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Unknown Photograph Collection Roads and Buildings
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Spectators 1960

Stu Foreman family in front of Harold Bailey home as spectators at the 1960 May Day parade. Mr Bailey can be seen directly behind Stu Foreman. Mrs Ellie Moon behind the gate.

Cleveland Avenue - February 1914

Cleveland Avenue in February 1914. Newpart Hotel on the far left. Construction of MacKenzies far left. Sloughs were filled in by Harry Barnfield, Scott MacDonald, and Lawson Rae in 1926 or 1927.

Cleveland Avenue

Left to right: Stan Clarke's first gas station, harding's barbershop (Stan Harding lived above), PGE Houses, fire hall (with smoke stack), post office.

Cleveland Avenue, Squamish's main street is named after E.A. Cleveland, the BC land surveyor who drew up the plan of the subdivision of Squamish in 1912. All subsequent surveys have been based on this.

Brackendale store on Government Road

The main structure of the Brackendale Store was built in 1916 by Hughie Mills to replace John Jackson's old store which burnt down the year before when a fire started in the upstairs pool hall. The site was originally bought from the Judd family as Lot 6 of their subdivision. During the new store's first year, the upstairs served as a temporary home to the Judd family after their own house burnt down.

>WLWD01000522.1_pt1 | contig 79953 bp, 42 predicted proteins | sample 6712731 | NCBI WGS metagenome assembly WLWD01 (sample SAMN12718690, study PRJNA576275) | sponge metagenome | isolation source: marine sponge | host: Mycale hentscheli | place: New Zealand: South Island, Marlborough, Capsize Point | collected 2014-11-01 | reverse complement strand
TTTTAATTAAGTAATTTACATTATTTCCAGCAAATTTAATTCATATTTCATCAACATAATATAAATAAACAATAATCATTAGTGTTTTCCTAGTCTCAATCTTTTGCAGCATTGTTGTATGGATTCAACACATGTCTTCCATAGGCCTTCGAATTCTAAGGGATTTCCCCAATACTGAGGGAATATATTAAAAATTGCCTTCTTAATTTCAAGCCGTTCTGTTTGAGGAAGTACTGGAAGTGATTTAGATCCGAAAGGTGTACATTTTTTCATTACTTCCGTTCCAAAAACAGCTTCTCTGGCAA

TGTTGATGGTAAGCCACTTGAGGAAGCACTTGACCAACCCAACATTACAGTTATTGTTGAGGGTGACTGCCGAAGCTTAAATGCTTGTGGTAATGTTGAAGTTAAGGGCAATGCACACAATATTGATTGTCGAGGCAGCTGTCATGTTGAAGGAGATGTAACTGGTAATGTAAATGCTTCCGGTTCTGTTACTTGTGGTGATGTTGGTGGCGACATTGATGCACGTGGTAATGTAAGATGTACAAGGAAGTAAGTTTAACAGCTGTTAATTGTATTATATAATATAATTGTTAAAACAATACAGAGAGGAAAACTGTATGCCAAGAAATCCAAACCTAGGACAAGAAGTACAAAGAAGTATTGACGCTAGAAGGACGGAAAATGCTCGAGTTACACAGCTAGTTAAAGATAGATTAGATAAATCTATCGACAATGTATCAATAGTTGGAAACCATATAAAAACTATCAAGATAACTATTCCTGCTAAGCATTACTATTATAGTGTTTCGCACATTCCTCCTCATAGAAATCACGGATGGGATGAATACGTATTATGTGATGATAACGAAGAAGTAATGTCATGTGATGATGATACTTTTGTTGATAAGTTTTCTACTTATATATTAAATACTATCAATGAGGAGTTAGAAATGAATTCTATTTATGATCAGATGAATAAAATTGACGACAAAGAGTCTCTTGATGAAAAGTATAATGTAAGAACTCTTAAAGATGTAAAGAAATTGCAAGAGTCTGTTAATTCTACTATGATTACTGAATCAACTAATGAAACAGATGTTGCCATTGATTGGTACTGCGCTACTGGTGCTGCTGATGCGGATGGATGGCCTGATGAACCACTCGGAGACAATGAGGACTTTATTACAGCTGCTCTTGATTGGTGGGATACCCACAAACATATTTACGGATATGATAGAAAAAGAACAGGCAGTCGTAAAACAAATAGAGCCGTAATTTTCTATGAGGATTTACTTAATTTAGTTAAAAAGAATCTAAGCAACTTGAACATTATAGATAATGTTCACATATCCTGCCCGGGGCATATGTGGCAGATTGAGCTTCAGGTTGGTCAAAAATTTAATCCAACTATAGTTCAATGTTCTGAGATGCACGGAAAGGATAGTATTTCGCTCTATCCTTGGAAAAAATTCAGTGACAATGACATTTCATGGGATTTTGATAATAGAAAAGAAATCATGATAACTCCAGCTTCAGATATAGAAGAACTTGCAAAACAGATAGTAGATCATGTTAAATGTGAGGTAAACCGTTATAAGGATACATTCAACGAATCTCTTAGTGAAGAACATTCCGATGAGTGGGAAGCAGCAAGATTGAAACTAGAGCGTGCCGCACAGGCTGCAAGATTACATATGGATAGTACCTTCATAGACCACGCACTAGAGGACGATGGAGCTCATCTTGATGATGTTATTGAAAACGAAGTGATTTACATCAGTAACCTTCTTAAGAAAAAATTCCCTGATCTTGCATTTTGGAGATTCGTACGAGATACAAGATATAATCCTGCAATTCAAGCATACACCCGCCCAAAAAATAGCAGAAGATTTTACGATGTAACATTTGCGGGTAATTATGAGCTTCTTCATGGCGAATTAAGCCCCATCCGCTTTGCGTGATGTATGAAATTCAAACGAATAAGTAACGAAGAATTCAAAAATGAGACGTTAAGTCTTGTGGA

Although the appearance of the original store is difficult to see in the store's present form, the basic structure is still apparent when viewed from the back. Regardless of any alterations which have occurred, the Brackendale Store retains heritage value tot he community as a long standing local landmark which has continuously provided service to the community since its early days.

Original use: Store, post office.
Current: Store, post office, restaurant.
Current condition: The store has been seriously altered from its original form.

Brackendale & Cheakamus stage

Brackendale & Cheakamus stage in 1910 (or 1908?), driven by Henry Judd. Judd started with oxen in 1903 and later changed to horses. This pictured incarnation of the stage was known as the "Rapid". In 1912, it was supplemented by a new Garford motor truck. Harry Judd provided transportation services between Squamish Dock and the Cheakamus Lodge at Cheekye -the beginning of the Pemberton Trail.

Brittannia

The Britannia mountain range was named after the H.M.S. Britannia, a ship of 100 guns built at Portsmouth in 1762. The ship took part in the Battle of St. Vincent in 1797 and in the Battle of Trafalgar in 1805 (used as a training ship for naval cadets). Captain Richards named the range circa 1859. Britannia Beach was named for the mountain range.

Cheekye as seen from the bridge

Cheekye is from the Indian name for Mount Garibald - in-ch-KAI which means "dirty place". The mountain was so named since dirty snow would result when dust would be blown onto the snowfields from cinder cones and lava. The pioneers adapted this name to the area and river.